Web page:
Basics of Infrared Technology PDF  | Print |  E-mail
Monday, 08 September 2008 10:10

Infrared thermography is one of the fastest growing forms of non-destructive testing in the world today. The ways in which we can use this technology are only limited by our imagination. The basic  premise  behind this discipline is that all objects above absolute zero(-459 F, -273 C) give off invisible infrared radiation when a suitable medium is present (a gas or a vacuum).

The First Law of Infrared Thermography

Infrared Instruments “See” Infrared Radiation From the 1st 1/1000 Of An Inch of The Surface Of Most Solids and Liquids.

Therefore:

They Do Not Measure or See Temperature!!!
They do not “see through” most solids or liquids.

Infrared Spectrum

Infrared thermography is one of the fastest growing forms of non-destructive testing in the world today. The ways in which we can use this technology are only limited by our imagination. The basic  premise  behind this discipline is that all objects above absolute zero(-459 F, -273 C) give off invisible infrared radiation when a suitable medium is present (a gas or a vacuum). This radiation is a function of a number of different object characteristics, only one of which is temperature. Many are under the assumption that an infrared device measures temperature. The truth is, infrared radiometers, whether they are a simple $100 small hand held radiometer or a $100,000 precise imaging radiometer, do not measure temperature. They all only measure radiated energy given off from the first 1/1000 of an inch. This energy may or may not be a function of the subject’s temperature. In many cases though, a trained thermographer armed with the necessary knowledge is capable of calculating a very precise temperature.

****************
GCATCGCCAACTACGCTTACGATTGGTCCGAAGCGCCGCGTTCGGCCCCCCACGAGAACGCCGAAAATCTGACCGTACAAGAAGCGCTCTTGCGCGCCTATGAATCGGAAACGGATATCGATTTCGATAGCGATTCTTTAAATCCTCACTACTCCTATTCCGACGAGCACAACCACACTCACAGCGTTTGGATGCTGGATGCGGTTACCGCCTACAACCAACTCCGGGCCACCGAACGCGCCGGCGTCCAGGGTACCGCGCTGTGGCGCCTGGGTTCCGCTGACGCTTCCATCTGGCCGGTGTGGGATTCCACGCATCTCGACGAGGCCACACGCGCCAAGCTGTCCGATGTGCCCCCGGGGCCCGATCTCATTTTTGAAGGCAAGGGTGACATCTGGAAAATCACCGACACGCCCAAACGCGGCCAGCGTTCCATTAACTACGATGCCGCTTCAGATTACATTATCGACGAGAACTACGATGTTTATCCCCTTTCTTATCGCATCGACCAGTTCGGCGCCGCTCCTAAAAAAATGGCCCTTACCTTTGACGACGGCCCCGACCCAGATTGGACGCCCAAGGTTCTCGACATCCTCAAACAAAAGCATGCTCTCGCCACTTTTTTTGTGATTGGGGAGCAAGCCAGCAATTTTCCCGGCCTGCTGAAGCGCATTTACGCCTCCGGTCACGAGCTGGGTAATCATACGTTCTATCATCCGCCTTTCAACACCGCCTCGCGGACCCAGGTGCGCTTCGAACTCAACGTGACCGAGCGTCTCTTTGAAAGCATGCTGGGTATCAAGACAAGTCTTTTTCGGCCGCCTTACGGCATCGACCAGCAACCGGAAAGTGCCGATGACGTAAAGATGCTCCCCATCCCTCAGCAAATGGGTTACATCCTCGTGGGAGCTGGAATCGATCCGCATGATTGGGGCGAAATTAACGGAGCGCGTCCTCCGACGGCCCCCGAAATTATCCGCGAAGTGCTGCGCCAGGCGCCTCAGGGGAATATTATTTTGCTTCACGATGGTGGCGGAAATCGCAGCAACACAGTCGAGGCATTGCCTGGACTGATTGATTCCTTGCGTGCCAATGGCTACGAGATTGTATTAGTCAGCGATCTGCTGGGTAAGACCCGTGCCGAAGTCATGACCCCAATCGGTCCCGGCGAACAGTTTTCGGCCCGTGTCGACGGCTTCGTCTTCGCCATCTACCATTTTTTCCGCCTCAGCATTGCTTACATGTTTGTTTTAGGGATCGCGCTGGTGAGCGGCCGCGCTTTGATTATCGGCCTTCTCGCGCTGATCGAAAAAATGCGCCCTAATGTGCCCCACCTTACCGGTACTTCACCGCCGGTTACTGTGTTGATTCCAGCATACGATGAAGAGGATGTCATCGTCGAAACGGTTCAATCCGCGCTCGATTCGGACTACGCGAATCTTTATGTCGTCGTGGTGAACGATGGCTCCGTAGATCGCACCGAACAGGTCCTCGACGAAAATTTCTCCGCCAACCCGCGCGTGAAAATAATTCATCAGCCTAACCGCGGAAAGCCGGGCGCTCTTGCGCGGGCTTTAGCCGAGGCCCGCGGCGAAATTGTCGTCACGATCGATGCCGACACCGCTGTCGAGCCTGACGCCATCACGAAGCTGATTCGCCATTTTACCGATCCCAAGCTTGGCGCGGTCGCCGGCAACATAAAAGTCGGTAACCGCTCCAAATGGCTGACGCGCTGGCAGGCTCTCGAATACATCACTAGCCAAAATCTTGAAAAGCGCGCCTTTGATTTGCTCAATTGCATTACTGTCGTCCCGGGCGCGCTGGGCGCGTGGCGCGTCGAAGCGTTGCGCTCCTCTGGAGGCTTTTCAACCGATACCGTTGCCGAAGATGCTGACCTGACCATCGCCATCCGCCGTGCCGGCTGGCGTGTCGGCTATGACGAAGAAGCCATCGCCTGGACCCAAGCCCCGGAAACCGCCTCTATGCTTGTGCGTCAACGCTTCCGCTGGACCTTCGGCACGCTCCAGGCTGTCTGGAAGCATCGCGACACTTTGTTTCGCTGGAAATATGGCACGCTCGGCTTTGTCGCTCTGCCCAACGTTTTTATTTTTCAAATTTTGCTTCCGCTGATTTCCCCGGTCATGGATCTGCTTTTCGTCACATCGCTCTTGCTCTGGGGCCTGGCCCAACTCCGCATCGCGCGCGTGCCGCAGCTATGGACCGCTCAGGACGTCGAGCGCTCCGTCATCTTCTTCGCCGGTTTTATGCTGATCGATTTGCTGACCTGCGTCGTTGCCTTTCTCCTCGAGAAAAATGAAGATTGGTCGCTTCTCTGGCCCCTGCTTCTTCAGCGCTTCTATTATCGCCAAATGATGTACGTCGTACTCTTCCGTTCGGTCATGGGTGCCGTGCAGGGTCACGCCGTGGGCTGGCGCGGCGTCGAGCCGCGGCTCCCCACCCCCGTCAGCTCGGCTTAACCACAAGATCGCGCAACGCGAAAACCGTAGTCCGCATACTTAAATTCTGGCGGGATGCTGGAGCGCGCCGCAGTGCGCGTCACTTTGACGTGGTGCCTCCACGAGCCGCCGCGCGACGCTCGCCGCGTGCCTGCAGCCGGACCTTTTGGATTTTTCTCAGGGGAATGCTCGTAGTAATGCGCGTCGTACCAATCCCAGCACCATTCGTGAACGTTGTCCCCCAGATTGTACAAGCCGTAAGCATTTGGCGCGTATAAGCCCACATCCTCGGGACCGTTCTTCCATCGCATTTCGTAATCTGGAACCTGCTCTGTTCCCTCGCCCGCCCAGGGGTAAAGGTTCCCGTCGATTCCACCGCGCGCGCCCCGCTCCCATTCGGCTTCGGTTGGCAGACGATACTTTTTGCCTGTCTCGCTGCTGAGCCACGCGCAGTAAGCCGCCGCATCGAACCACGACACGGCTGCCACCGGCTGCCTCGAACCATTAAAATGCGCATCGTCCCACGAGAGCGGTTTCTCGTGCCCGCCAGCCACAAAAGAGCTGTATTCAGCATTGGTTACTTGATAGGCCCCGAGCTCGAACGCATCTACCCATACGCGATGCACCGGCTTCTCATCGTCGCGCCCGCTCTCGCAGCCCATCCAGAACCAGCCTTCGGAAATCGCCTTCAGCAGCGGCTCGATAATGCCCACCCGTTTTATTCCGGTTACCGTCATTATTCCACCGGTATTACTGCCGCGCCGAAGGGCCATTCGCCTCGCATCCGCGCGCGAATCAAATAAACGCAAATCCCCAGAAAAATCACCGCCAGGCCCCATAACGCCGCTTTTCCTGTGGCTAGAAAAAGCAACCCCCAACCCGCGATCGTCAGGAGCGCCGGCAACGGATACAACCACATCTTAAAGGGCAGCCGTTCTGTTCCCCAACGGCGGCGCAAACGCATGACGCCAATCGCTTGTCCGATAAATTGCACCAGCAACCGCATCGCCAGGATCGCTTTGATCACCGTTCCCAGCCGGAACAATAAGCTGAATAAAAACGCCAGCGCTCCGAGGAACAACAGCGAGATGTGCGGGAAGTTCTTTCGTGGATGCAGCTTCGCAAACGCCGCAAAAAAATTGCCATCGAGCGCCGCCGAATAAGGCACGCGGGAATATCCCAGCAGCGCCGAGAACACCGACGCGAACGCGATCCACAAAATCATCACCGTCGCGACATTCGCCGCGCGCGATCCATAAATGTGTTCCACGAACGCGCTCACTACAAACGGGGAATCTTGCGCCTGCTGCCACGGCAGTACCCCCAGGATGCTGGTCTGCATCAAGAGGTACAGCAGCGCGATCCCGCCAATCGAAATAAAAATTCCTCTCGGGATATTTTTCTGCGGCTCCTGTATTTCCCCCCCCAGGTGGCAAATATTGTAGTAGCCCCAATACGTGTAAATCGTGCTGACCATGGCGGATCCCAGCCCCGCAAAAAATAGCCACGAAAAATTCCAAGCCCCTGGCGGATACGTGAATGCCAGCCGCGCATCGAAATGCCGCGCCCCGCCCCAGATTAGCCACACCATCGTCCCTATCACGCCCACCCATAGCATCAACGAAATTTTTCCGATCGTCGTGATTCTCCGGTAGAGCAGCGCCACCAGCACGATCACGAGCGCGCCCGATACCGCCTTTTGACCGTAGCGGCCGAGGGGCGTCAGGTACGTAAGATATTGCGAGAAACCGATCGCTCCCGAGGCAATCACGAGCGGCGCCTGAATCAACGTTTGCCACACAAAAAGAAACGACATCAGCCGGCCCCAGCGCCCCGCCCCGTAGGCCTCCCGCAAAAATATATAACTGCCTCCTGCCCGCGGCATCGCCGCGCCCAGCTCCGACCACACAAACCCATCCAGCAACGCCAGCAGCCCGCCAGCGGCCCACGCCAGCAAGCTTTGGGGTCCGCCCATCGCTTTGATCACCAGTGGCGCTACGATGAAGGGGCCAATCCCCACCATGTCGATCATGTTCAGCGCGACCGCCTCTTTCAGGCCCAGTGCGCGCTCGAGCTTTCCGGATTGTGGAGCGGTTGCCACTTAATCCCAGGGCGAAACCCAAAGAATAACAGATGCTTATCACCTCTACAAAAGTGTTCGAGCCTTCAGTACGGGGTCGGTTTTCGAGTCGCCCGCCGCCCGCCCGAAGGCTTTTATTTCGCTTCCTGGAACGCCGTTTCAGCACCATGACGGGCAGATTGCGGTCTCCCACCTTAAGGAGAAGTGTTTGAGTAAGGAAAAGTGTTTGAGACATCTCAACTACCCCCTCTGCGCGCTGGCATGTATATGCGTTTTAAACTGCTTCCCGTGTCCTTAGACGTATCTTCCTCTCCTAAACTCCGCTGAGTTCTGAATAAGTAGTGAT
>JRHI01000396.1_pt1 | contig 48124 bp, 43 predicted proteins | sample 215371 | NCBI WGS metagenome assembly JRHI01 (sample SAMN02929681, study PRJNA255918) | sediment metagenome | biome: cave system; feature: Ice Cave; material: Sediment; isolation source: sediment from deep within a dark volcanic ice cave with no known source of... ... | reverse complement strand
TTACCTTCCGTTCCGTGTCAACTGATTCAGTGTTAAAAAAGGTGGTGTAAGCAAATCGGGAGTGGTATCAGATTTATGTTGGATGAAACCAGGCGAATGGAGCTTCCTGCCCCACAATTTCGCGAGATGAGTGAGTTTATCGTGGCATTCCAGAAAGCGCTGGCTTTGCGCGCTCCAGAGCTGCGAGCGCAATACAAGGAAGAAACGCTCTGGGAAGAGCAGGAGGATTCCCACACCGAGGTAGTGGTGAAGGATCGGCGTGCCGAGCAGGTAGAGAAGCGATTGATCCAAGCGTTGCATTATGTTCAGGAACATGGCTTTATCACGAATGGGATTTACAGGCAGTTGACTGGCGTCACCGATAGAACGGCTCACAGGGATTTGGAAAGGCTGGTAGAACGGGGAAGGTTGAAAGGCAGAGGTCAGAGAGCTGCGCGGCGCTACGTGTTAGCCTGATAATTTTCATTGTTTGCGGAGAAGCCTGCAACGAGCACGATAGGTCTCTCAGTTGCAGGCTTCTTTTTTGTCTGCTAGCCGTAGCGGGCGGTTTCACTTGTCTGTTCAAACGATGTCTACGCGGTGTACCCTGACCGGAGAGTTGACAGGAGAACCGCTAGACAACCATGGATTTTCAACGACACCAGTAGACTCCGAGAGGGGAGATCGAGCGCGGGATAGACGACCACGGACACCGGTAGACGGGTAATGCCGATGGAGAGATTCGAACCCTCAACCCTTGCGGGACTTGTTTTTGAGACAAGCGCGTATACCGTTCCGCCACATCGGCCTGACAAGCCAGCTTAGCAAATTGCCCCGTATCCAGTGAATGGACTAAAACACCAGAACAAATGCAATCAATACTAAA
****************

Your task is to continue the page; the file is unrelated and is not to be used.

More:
The Thermographer measures the temperature of a target.  You have to put the proper data into the camera in order to get accurate temperature measurements. This means that setting up your camera before an inspection is important.  It is also important to realize that you will be changing some of these settings in your camera during your inspection. (Of course this depends on the scope of equipment that you’re inspecting.)  When we measure anything we compare it to a standard. Keep in mind that temperature measurements can be relative to the overall environment.

For more information regarding thermography training visit our: Infrared Training Institute

 
Infrared Cameras